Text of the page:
Doherty House, located in what is now suburban western Melbourne, is one of only a few remaining tangible connections to the area’s early colonial inhabitation. Constructed in the 1870s and devastated by fire in 1969, the house had been overwhelmed by vegetation and was in danger of collapse.
The required conservation works were approached holistically. Short term, the building has been stabalised and elevated to a landmark interpretive link to the area’s history. Longer term, the works allow future adaptive re-use of the structure with local stakeholders, including Council.
The approach to the conservation of Doherty House combined traditional and digital techniques, allowing a detailed investigation and understanding of the decay mechanisms to guide the successful and innovative conservation techniques used. This maximised the retention of heritage fabric, and consequently its cultural heritage value, providing a striking interpretive feature in this otherwise standard suburban development.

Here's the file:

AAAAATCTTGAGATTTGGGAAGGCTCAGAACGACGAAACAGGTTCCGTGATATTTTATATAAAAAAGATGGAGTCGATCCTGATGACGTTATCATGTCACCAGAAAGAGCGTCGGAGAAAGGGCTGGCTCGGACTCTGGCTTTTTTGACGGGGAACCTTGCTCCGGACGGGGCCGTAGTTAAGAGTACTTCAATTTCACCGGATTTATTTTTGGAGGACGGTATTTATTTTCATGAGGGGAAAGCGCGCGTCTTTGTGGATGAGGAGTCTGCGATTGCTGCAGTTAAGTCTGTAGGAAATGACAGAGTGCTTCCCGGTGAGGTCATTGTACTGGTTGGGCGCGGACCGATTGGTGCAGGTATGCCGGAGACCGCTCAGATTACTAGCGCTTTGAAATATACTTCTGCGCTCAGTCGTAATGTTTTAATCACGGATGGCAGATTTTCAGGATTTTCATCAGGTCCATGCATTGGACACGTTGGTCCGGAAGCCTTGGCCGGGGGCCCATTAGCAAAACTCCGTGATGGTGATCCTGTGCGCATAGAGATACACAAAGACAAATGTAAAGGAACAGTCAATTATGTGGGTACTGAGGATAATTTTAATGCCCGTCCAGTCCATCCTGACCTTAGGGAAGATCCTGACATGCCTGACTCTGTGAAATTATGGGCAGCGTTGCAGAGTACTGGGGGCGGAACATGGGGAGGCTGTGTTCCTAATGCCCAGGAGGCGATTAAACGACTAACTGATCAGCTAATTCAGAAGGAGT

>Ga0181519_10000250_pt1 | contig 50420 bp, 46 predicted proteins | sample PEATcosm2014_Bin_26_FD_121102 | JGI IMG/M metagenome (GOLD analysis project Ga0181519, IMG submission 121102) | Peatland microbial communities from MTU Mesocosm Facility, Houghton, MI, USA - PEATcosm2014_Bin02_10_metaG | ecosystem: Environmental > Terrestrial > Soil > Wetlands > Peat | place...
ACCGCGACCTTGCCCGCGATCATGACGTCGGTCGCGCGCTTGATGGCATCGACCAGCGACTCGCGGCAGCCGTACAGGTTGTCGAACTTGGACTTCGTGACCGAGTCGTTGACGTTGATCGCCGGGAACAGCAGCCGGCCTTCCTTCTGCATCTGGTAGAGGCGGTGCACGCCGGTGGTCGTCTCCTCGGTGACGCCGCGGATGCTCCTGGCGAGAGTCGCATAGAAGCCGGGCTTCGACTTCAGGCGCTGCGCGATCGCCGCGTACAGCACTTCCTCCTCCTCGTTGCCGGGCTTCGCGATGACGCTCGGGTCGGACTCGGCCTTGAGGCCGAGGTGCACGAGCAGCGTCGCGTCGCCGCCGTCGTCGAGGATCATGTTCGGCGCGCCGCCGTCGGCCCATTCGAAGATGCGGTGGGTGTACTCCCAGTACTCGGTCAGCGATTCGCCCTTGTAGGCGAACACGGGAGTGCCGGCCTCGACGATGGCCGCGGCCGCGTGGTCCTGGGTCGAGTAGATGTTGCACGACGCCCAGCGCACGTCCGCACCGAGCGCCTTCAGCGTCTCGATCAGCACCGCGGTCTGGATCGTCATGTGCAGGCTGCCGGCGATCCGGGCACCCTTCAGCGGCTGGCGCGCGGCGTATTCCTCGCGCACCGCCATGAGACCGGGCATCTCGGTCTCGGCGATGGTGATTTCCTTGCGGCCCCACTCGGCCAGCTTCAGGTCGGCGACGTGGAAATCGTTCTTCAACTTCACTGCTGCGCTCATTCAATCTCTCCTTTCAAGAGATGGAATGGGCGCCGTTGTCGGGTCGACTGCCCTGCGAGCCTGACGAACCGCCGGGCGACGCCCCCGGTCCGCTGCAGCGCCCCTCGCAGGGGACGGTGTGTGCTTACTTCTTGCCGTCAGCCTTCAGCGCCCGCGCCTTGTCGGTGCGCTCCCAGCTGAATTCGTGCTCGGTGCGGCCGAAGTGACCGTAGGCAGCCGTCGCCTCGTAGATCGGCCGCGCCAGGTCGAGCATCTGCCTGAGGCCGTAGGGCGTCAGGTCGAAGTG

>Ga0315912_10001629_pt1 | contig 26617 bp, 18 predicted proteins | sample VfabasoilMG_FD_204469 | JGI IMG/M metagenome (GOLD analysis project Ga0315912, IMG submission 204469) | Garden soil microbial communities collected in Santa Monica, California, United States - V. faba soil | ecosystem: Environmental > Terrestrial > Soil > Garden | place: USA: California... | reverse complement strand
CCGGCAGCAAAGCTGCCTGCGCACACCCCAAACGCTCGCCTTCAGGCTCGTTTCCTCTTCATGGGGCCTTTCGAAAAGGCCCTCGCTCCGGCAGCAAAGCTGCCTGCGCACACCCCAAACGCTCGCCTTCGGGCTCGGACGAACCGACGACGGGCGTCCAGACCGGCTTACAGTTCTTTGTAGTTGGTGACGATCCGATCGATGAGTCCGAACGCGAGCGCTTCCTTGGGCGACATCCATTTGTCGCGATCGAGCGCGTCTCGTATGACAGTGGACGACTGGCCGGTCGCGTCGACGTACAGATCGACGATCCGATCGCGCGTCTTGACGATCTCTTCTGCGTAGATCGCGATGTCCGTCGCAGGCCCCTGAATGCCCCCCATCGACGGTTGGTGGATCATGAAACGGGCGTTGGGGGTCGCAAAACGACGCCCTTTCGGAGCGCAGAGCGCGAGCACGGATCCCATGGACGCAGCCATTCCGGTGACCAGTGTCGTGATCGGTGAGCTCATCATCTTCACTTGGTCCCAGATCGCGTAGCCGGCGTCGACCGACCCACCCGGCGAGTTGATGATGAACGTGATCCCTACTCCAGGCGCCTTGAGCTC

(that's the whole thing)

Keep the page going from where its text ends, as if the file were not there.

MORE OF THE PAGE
The restoration of Doherty House in Tarneit is a significant achievement in Victoria’s heritage preservation. The remnant fabric was perilous, destroyed by fire in 1969, rubble walls rotating outwards, and missing lintels readied for catastrophic collapse. An exhaustive analysis of the ruins enabled vegetation removal and repair work.
The approach combined traditional and digital conservation techniques. The result maximised fabric retention, cultural heritage value, and set the stage for potential adaptive re-use, providing a striking interpretive feature in an otherwise unimpressive suburban development.
Jeremy de Vos, Project Architect
Lachlan McMullin, Graduate of Architecture
Margaret Nicoll, Conservation Technician
Meher Bahl, Graduate of Architecture
Roger Beeston, Design Architect
Breese Pitt Dixon Pty Ltd, Land Surveyor
OC Stone, Initial stone investigation
Stone Initiatives, Material testing
Tecraft Projects, Structural Engineer